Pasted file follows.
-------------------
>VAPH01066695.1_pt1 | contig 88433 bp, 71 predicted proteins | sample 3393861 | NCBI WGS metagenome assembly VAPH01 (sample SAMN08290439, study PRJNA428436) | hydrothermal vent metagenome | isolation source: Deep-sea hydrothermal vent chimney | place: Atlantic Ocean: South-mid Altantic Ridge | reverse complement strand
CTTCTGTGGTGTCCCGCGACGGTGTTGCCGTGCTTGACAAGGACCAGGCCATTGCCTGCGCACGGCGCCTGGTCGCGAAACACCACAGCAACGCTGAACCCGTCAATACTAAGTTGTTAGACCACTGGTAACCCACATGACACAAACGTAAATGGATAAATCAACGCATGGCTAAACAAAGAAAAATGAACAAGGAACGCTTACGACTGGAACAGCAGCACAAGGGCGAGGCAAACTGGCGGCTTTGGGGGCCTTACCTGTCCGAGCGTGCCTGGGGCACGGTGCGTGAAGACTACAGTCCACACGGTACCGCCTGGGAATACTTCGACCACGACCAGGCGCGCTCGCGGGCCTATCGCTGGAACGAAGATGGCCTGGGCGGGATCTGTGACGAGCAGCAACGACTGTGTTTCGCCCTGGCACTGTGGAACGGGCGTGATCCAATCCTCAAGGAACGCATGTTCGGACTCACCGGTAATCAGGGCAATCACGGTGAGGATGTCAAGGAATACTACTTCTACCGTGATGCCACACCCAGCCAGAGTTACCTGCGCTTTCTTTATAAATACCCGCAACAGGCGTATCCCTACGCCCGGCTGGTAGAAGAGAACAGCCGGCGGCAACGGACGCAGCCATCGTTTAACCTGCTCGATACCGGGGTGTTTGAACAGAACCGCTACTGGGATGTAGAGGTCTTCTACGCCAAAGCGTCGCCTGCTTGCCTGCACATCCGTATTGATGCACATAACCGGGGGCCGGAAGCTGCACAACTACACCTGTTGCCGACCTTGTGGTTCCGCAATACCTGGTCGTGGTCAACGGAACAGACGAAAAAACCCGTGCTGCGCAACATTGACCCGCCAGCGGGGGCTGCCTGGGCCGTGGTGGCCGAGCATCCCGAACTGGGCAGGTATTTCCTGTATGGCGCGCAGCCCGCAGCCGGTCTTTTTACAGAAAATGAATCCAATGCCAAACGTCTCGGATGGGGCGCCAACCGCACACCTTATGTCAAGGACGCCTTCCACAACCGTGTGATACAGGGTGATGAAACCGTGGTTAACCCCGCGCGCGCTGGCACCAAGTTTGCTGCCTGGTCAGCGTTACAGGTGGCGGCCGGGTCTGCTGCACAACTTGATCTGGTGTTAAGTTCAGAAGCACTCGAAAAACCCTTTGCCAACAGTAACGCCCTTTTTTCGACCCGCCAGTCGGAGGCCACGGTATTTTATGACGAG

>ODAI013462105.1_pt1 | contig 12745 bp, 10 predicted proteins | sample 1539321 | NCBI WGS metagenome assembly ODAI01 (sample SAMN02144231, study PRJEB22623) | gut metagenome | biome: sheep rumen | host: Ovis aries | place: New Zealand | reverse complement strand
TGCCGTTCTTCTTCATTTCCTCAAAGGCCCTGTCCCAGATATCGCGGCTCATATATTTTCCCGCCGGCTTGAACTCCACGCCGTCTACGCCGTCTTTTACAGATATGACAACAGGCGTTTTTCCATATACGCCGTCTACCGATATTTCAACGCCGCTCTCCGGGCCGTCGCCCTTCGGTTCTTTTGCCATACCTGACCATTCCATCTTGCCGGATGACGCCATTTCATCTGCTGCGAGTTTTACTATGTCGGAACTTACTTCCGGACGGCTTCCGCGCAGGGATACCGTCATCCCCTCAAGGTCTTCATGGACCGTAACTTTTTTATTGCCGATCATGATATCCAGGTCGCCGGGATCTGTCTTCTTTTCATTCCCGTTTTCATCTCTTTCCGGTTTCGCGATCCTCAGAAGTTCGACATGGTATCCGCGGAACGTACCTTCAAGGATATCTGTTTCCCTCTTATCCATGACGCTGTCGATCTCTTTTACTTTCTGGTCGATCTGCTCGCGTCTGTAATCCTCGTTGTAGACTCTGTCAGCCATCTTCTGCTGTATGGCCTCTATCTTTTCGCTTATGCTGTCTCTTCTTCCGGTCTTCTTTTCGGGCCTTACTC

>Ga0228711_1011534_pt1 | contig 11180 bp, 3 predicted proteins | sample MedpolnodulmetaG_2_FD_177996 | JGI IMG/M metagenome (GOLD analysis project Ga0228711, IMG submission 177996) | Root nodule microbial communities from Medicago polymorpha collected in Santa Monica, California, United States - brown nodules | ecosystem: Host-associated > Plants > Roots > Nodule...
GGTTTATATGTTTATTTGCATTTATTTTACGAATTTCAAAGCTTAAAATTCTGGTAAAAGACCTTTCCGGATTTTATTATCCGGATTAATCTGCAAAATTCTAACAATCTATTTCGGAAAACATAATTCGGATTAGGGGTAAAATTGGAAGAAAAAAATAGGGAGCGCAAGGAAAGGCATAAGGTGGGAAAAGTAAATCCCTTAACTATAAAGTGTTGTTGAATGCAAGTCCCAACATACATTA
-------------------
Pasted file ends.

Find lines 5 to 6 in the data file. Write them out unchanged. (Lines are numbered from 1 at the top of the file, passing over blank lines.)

>Ga0228711_1011534_pt1 | contig 11180 bp, 3 predicted proteins | sample MedpolnodulmetaG_2_FD_177996 | JGI IMG/M metagenome (GOLD analysis project Ga0228711, IMG submission 177996) | Root nodule microbial communities from Medicago polymorpha collected in Santa Monica, California, United States - brown nodules | ecosystem: Host-associated > Plants > Roots > Nodule...
GGTTTATATGTTTATTTGCATTTATTTTACGAATTTCAAAGCTTAAAATTCTGGTAAAAGACCTTTCCGGATTTTATTATCCGGATTAATCTGCAAAATTCTAACAATCTATTTCGGAAAACATAATTCGGATTAGGGGTAAAATTGGAAGAAAAAAATAGGGAGCGCAAGGAAAGGCATAAGGTGGGAAAAGTAAATCCCTTAACTATAAAGTGTTGTTGAATGCAAGTCCCAACATACATTA